This interview with Nicanor León Cotayo was conducted in Havana in January 1993 by Freedom Socialist Party leader Doug Barnes, visiting from Seattle, Washington. Cotayo is Cuba’s expert on the trade blockade and a journalist for the official Granma newspaper.
The U.S. embargo, which President Clinton backs avidly, is three decades long. Combined with the recent Soviet withdrawal of trade and economic assistance, the blockade has brought about devastating shortages, necessitating the severe rationing of all basic foods and consumer goods. Great numbers of industrial plants are closing due to lack of raw materials and equipment.
The Cuban Communist Party has embarked on a revitalization plan that includes building up food self-sufficiency, specialized export trade, tourism, and joint ventures with foreign investors. But Cu bans today are surviving literally on rice, beans, and large doses of ingenuity and revolutionary spirit.
Cuba’s survival as a workers state is integral to freedom struggles worldwide. These interview excerpts are meant to help broadcast the embattled island’s appeal for support. Next issue, Barnes will follow up with an analysis of the promise, problems, and unfinished tasks of this defiant revolution.
Barnes: What is the economic situation of Cuba?
Cotayo: We are facing the most difficult years in the last 34 years of our history. At the beginning of the ’60s, we were able to face the economic blockade imposed by the U.S. because of the existence of the Soviet Union and the socialist field in Eastern Europe. The breakup of that relationship, which affected 81 percent of our exports and 85 percent of our imports, created a very big blow. For example, in 1989 we received 30 million tons of oil and last year only six million.
Barnes: What would happen if the U.S. blockade were lifted tomorrow?
Cotayo: If the government of the U.S. lifted the blockade, stopped the Torricelli law, and gave back the base at Guantanamo to the Cuban people, we would be able to have civilized trade relations with any country in the world and to proceed much more rapidly in the process of perfecting democracy in Cuba.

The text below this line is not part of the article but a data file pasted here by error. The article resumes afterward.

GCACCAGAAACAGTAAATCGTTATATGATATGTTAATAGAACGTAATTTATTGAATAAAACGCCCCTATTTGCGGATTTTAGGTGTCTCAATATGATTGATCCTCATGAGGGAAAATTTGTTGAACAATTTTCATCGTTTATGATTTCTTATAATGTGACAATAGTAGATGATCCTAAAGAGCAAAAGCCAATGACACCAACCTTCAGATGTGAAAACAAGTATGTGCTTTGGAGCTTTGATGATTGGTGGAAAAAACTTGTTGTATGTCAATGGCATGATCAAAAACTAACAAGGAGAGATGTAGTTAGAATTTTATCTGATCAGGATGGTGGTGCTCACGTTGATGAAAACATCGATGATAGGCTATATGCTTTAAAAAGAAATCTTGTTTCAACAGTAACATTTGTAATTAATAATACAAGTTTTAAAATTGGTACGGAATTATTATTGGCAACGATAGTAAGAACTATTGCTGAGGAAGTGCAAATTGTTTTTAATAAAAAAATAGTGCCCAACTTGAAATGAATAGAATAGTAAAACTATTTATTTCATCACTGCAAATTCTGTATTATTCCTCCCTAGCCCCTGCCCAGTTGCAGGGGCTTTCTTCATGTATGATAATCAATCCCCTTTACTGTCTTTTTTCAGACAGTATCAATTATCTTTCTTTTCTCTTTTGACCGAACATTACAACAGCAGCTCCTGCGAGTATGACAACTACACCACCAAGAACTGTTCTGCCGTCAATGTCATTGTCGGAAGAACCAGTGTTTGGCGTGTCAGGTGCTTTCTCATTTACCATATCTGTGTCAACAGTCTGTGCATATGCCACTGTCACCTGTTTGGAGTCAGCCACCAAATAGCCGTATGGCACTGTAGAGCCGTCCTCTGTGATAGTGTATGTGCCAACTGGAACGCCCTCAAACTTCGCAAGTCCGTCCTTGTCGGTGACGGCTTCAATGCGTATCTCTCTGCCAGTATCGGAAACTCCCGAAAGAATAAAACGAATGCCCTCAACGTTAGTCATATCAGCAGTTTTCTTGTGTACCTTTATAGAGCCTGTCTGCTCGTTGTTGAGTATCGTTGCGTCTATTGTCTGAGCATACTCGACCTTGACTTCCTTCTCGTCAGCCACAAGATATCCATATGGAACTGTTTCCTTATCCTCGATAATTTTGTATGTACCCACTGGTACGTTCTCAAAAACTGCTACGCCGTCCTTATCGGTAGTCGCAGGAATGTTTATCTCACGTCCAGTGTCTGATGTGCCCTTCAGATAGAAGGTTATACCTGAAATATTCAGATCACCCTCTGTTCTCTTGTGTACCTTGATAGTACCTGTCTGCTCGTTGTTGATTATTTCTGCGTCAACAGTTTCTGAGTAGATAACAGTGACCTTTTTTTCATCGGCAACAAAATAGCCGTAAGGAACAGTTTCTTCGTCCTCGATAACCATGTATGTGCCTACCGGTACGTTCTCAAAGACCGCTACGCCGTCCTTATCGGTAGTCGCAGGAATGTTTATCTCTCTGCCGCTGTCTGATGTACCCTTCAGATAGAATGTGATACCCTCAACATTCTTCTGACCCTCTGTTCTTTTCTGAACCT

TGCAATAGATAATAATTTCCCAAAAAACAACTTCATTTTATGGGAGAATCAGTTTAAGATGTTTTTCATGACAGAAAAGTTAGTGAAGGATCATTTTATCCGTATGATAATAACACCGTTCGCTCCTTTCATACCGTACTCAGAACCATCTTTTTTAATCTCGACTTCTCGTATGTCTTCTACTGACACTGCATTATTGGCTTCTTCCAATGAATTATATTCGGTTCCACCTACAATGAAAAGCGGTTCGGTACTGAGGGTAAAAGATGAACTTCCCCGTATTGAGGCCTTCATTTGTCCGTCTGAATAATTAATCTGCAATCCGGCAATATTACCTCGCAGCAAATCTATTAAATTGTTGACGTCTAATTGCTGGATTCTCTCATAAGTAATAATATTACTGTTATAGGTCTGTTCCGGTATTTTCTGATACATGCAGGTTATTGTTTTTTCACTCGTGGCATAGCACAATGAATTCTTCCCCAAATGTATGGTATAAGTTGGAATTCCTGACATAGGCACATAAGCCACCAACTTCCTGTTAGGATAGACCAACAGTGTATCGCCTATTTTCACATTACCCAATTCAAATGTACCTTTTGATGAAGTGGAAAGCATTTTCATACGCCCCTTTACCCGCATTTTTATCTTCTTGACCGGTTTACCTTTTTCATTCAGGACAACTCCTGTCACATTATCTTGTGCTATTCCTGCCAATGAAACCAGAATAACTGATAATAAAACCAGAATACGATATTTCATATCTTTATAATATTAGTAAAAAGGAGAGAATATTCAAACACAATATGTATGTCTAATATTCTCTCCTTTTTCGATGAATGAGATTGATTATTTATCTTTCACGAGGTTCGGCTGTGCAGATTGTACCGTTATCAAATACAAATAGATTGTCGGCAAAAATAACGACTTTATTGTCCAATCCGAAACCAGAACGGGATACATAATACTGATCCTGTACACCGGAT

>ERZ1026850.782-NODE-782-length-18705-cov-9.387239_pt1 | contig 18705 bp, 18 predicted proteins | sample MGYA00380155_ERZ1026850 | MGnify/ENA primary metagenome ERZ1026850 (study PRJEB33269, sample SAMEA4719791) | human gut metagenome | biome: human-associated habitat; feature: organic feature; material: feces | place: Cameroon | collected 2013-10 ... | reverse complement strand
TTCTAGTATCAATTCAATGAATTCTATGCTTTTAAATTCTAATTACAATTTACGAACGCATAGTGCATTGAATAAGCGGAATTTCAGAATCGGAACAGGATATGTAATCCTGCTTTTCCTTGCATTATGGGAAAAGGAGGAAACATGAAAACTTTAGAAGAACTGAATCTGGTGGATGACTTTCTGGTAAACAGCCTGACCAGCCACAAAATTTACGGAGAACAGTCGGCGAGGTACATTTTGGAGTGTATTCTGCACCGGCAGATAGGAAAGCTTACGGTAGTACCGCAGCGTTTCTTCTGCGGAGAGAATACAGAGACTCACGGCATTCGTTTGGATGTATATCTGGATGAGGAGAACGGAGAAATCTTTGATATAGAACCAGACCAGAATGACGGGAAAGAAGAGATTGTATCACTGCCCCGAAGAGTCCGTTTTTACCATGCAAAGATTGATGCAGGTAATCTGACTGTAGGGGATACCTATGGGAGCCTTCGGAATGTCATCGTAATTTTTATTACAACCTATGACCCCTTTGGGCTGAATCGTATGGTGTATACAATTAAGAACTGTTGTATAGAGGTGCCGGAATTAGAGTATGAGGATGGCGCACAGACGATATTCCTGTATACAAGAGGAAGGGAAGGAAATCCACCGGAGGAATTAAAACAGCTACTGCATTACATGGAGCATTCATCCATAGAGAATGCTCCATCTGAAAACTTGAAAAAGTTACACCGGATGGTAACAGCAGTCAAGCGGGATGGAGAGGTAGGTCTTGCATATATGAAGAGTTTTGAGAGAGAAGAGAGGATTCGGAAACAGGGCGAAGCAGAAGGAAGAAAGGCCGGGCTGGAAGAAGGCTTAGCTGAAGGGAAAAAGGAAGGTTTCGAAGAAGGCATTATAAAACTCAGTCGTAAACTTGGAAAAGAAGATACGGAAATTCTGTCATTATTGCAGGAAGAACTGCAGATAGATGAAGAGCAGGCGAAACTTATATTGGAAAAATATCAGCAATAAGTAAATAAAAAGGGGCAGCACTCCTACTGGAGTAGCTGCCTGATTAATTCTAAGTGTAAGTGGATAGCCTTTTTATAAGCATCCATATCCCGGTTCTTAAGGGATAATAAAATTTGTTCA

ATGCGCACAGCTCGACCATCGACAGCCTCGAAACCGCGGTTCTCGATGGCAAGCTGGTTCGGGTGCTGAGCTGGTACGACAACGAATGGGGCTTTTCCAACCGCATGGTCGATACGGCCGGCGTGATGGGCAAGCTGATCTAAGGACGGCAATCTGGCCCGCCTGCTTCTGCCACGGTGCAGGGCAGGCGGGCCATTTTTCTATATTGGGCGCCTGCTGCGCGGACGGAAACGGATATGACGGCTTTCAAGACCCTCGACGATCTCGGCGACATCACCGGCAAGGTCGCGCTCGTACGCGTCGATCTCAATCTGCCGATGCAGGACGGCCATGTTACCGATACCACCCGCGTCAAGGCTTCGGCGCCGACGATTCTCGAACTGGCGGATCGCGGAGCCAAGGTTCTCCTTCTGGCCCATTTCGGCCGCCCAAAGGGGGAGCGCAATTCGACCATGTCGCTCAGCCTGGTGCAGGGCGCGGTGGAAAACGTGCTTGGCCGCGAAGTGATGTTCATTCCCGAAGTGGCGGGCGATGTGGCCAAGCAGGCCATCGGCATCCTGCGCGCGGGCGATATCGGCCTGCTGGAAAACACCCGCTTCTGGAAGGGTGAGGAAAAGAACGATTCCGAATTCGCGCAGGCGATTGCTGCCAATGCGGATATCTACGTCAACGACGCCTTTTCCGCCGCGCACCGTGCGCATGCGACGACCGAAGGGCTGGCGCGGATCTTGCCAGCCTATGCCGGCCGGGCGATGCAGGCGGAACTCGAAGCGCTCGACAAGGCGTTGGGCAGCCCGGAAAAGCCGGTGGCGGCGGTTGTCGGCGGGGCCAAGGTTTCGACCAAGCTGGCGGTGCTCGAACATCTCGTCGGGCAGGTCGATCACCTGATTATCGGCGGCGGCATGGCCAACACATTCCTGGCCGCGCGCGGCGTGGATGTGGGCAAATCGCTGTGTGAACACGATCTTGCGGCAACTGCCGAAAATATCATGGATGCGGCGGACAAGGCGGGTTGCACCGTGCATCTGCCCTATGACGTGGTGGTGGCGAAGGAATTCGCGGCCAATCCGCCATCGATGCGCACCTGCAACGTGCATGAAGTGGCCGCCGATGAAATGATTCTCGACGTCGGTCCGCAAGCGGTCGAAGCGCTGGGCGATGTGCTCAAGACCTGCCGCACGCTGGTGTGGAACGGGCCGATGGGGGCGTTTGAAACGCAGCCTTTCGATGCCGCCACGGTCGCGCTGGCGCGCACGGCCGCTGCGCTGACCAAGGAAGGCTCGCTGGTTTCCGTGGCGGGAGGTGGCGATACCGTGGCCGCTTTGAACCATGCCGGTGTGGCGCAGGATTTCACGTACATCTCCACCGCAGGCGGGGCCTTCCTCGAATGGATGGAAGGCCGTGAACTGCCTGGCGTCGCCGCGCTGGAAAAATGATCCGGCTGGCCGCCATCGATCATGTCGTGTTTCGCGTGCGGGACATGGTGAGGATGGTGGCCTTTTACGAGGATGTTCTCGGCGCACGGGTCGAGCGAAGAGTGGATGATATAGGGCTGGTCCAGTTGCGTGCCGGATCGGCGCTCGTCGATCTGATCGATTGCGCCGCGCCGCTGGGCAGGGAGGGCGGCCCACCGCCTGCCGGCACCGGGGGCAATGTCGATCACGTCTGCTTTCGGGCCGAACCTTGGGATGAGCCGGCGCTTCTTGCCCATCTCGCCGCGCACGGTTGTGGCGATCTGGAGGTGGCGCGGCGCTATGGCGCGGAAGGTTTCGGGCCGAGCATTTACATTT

Barnes: Cuba’s internationalism has inspired workers worldwide for decades. Half of internationalism is supporting workers’ struggles globally. The other half is asking people from other countries to defend your own revolution. What role do you see for U.S. workers in ending the blockade?
Cotayo: The workers of the United States have a role of maximum importance. As Castro said last year, the solidarity of the North American people, and especially the workers of the United States, is decisive, and I stress decisive, against the blockade.
I think the White House cannot ignore the position of their own public opinion, particularly that of the workers. This is why we paid so much attention to the show of solidarity in defense of Cuban independence that took place last year in different cities across the U.S. as well as to the donations that some organizations sent to Cuba.
U.S. workers can fight against the blockade first by supporting organizations that are already working on this issue. Certain dates of the blockade are very meaningful for organizing. For example, next May 14 will mark the passage of 29 years since the U.S. prohibited sales of food and medicine to Cuba. This would be a good opportunity to make a journey around that date, to show a great opposition to the blockade starting with food and medicine.
The other help we need is for the workers’ movement to publish information about the significance of the blockade. As of this moment, this small country, made up of just a little bit more than ten million inhabitants on a small Caribbean island, has lost 38 billion dollars due to the U.S. blockade.
The Torricelli bill, passed at the end of last year with Clinton’s support, tightened the embargo through means such as. placing sanctions on other nations trading with Cuba. To demand repeal of the legislation, call the White House at 202-456-1414. Fax number is 202-224-2237.